B060 - Experiments on Growth Requirements of Bacteria. Effect of environmental factors on the growth of bacteria. Performing these experiments will help you understand bacteria and how to protect your food from spoilage and poisoning by bacteria . Salt, sugar, pH, oxygen level, heat, and other agents are all used to protect and preserve foods. In these experiments you will aloso learn how different genera and species of bacteria differ in their response to environmental conditions.

  • B090 - Beginner's Guide to Classification of the Funi NOT INSTALLED
  • F100 - Food Bacteriology: Experiments with the fungi you eat every day NOT READY

    F200 - Isolation of fungo from nature based on their traits.Not Installed

    F400 - A Professional Classification of the Bacteria. INCOMPLETE

    F800 - Medical Mycology; move pathogenic discussions here - not ready (incomplete)

    F900 - Bacterial genetics INCOMPLETE barely started.

    First time Visitors Please Read This

    You can easily and safely run a bacteria project at home for a few years. Such long-term projects usually win college scholarships for young scientists.

    These pages were written for the young Pasteur who has an interest in microbes, but has no books, no equipment, no microbes--nothing but a desire to learn. You will find protocols for isolating bacteria from nature, descriptions of species, and useful information not found elsewhere on the Web. With this information you will be able to start you own collection of pure cultures and identify many of them, at least assign them to the correct genus. If you put in that much effort, you will probably learn as much as many students in a good college microbiology course. Likewise elementary and highschool teachers, farmers, gardeners will learn much to aid them. Eventually this site will be 20 times as large as it is today.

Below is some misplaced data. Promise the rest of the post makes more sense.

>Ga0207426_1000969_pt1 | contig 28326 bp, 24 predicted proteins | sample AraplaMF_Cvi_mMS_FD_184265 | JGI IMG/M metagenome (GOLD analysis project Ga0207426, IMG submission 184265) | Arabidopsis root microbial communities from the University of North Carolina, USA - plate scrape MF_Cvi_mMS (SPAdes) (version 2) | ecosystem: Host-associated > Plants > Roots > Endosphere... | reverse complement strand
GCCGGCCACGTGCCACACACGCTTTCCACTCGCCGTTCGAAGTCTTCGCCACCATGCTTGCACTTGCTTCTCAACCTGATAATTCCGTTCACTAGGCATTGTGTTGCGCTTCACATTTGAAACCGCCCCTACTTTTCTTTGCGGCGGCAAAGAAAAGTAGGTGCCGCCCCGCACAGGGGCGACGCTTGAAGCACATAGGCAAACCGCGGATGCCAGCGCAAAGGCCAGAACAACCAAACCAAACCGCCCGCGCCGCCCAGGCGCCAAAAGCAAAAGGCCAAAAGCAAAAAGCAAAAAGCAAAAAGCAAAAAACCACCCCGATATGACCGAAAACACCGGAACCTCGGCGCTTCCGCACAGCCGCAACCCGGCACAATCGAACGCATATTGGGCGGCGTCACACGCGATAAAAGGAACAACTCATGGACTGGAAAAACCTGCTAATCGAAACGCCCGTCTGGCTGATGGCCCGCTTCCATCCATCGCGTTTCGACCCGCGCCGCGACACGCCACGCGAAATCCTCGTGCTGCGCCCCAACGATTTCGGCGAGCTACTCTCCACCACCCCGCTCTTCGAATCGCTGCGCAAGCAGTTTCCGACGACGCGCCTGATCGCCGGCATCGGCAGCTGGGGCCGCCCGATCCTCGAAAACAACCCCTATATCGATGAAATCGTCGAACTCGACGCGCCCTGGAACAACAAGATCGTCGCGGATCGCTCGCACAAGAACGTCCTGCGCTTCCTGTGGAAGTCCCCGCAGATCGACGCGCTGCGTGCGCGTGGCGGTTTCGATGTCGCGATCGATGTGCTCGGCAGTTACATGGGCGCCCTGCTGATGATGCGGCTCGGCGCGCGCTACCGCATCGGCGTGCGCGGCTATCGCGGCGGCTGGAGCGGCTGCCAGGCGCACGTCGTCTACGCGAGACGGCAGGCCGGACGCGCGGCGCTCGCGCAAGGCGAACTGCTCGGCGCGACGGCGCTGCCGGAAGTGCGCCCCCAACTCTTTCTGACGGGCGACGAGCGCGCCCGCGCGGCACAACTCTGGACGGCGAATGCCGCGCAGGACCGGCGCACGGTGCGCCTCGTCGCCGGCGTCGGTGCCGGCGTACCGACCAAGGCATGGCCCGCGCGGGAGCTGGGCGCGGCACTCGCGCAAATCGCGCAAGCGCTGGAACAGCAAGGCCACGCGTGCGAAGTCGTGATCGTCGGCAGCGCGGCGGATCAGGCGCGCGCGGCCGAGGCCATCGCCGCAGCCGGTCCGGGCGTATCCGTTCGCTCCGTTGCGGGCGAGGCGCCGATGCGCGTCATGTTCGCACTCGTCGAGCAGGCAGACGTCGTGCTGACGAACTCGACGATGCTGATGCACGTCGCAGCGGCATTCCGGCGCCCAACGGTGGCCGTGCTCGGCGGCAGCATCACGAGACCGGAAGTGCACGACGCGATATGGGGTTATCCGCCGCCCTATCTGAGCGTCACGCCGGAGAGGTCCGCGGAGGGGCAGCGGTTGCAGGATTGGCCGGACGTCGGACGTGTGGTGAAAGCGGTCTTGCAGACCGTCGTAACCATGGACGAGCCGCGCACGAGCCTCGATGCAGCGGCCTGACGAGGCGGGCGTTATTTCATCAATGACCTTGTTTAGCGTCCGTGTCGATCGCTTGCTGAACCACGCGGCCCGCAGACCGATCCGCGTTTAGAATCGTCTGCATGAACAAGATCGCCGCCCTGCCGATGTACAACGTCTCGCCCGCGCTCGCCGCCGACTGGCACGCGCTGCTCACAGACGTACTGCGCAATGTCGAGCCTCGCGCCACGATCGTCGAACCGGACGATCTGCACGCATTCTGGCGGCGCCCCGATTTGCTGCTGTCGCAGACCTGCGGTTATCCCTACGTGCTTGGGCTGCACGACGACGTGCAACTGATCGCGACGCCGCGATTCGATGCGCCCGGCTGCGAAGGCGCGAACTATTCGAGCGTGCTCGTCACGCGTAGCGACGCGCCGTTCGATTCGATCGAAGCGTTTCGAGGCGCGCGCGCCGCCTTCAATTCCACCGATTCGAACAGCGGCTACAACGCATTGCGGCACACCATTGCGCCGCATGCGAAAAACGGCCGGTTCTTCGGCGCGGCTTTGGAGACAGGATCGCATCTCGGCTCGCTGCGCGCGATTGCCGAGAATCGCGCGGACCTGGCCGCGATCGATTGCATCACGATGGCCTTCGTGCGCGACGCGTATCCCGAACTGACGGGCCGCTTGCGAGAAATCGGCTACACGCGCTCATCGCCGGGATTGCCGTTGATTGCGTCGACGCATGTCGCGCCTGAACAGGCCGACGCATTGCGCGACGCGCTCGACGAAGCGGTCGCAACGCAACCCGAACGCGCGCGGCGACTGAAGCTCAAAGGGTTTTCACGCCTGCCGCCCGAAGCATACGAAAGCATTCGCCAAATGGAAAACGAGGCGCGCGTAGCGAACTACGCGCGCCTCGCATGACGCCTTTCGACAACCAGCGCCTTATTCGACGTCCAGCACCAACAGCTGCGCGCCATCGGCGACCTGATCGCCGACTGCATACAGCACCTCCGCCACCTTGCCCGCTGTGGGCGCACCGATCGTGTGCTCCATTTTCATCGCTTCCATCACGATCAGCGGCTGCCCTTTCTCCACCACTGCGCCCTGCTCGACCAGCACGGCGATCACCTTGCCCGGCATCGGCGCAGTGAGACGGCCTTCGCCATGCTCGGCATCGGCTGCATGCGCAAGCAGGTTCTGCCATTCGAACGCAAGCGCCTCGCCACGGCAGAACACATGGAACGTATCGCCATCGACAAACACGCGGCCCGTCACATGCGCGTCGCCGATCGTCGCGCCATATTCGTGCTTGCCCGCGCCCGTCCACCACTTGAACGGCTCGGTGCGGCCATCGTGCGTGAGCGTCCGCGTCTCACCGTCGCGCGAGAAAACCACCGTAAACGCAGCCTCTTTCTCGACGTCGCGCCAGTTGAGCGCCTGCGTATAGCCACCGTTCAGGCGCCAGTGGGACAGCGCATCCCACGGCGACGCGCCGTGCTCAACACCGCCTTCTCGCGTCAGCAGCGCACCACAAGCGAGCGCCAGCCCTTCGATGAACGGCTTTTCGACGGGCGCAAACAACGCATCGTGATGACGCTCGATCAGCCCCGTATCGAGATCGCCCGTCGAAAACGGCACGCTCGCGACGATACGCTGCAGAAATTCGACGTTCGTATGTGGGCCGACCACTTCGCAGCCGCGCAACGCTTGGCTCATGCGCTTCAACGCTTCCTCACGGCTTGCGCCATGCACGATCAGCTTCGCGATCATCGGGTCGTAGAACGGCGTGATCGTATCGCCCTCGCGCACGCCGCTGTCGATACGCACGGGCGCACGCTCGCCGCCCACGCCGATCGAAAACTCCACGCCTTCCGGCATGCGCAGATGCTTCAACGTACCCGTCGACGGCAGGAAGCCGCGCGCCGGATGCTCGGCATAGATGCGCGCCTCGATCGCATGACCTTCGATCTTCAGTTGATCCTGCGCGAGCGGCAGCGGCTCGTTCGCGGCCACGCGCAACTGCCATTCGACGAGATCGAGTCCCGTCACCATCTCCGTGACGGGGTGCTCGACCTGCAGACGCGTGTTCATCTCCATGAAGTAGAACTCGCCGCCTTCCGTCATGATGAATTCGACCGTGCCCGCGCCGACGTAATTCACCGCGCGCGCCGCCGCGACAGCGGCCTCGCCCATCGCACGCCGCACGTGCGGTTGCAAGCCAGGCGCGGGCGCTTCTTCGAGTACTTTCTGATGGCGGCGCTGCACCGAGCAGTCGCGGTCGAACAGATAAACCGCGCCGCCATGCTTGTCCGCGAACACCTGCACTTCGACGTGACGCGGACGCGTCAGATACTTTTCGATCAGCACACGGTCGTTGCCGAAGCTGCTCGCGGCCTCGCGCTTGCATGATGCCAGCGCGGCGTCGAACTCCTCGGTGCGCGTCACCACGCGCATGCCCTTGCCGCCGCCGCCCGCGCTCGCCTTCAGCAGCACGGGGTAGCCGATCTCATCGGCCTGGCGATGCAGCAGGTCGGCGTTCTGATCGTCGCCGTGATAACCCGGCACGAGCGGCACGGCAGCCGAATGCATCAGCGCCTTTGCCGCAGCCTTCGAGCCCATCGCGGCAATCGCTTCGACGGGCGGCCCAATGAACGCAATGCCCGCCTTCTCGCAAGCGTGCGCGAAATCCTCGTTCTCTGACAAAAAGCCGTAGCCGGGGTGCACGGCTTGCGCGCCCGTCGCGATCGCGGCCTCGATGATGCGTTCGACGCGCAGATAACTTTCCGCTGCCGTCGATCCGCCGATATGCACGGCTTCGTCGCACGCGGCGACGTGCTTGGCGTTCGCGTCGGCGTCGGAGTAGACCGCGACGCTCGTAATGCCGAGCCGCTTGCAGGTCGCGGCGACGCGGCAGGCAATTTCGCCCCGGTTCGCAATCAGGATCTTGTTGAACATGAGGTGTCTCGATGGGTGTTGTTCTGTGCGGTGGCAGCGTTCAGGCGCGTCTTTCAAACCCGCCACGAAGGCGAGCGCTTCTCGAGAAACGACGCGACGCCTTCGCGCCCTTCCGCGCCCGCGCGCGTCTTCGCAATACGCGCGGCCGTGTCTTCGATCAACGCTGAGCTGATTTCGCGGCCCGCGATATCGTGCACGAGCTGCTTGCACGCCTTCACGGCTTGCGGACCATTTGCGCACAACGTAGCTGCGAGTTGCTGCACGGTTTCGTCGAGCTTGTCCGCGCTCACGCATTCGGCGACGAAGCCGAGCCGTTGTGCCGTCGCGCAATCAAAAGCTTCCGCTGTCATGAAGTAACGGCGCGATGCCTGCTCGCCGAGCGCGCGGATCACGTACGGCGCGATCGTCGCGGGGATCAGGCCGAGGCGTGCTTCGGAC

You do not need a microscope. Toy microscopes are useless for studying bacteria. A microscope good enough to see bacteria costs hundreds of dollars. You would have to pay over $1,000 for a microscope that would be really useful. If you want to see your bacteria, take them to school and use a microscope there. Instead of spending money on a microscope, it is better to concentrate on isolating bacteria from nature and studying their biochemical traits. Someone once told Pasteur he had called a bacterium a coccus (round) when it was actually rod-shaped. "If you only knew how little difference that makes to me," Pasteur replied.

    There is no need to go out and buy lots of equipment. Begin with Home Micro Lab by making media from common kitchen foods and isolate some bacteria.

    Bottles can serve as culture tubes, or your teacher may loan you culture tubes and supplies. If not try a hospital, they throw away lots of items you can use and if autoclaved they are perfectly safe. Before you trouble a hospital for gifts, do a few week's work at home and prove that you are really interested and planning to work hard. Can lids, or flat bottles can serve as petri plates. Most students only have access to plastic petri plates, but is sometimes possible to reuse them.

    BA.htm - Isolation and study of Bacillus strains

    CL.htm - Isolation and study of Clostridum strains

    Some day there will be pages on yeasts and fungi.

    You may send private e-messages to Dr. Eddleman and he will reply, usually within 24 hours.

    First installed January 1998      Revision #6 1998 March 12
    Written by Harold Eddleman, Ph. D., President, Indiana Biolab, 14045 Huff St., Palmyra IN 47164
    | Indiana Biolab | Home Micro Lab | Bacteria Evironmental Needs | Food Microbiology |